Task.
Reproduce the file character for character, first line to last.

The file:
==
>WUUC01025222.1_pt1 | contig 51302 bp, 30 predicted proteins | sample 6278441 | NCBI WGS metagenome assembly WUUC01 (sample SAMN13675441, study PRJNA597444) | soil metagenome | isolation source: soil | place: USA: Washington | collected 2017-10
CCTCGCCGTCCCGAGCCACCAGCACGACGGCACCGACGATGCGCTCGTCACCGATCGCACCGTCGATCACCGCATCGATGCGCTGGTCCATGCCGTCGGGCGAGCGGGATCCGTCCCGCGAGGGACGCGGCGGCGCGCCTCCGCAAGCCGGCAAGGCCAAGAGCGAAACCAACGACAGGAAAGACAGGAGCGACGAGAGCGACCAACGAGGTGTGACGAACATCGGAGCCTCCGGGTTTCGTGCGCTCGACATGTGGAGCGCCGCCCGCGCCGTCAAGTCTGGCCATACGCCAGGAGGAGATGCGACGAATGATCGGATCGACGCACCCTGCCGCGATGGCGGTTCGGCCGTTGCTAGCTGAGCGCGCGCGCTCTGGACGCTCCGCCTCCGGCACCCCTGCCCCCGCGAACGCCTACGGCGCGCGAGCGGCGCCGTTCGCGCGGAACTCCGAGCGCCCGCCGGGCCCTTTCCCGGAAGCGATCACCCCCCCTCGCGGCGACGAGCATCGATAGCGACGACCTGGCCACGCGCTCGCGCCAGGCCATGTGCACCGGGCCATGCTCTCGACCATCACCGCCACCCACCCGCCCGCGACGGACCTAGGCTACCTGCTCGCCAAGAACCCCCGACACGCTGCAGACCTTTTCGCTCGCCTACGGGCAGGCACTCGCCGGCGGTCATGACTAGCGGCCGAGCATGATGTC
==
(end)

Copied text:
>WUUC01025222.1_pt1 | contig 51302 bp, 30 predicted proteins | sample 6278441 | NCBI WGS metagenome assembly WUUC01 (sample SAMN13675441, study PRJNA597444) | soil metagenome | isolation source: soil | place: USA: Washington | collected 2017-10
CCTCGCCGTCCCGAGCCACCAGCACGACGGCACCGACGATGCGCTCGTCACCGATCGCACCGTCGATCACCGCATCGATGCGCTGGTCCATGCCGTCGGGCGAGCGGGATCCGTCCCGCGAGGGACGCGGCGGCGCGCCTCCGCAAGCCGGCAAGGCCAAGAGCGAAACCAACGACAGGAAAGACAGGAGCGACGAGAGCGACCAACGAGGTGTGACGAACATCGGAGCCTCCGGGTTTCGTGCGCTCGACATGTGGAGCGCCGCCCGCGCCGTCAAGTCTGGCCATACGCCAGGAGGAGATGCGACGAATGATCGGATCGACGCACCCTGCCGCGATGGCGGTTCGGCCGTTGCTAGCTGAGCGCGCGCGCTCTGGACGCTCCGCCTCCGGCACCCCTGCCCCCGCGAACGCCTACGGCGCGCGAGCGGCGCCGTTCGCGCGGAACTCCGAGCGCCCGCCGGGCCCTTTCCCGGAAGCGATCACCCCCCCTCGCGGCGACGAGCATCGATAGCGACGACCTGGCCACGCGCTCGCGCCAGGCCATGTGCACCGGGCCATGCTCTCGACCATCACCGCCACCCACCCGCCCGCGACGGACCTAGGCTACCTGCTCGCCAAGAACCCCCGACACGCTGCAGACCTTTTCGCTCGCCTACGGGCAGGCACTCGCCGGCGGTCATGACTAGCGGCCGAGCATGATGTC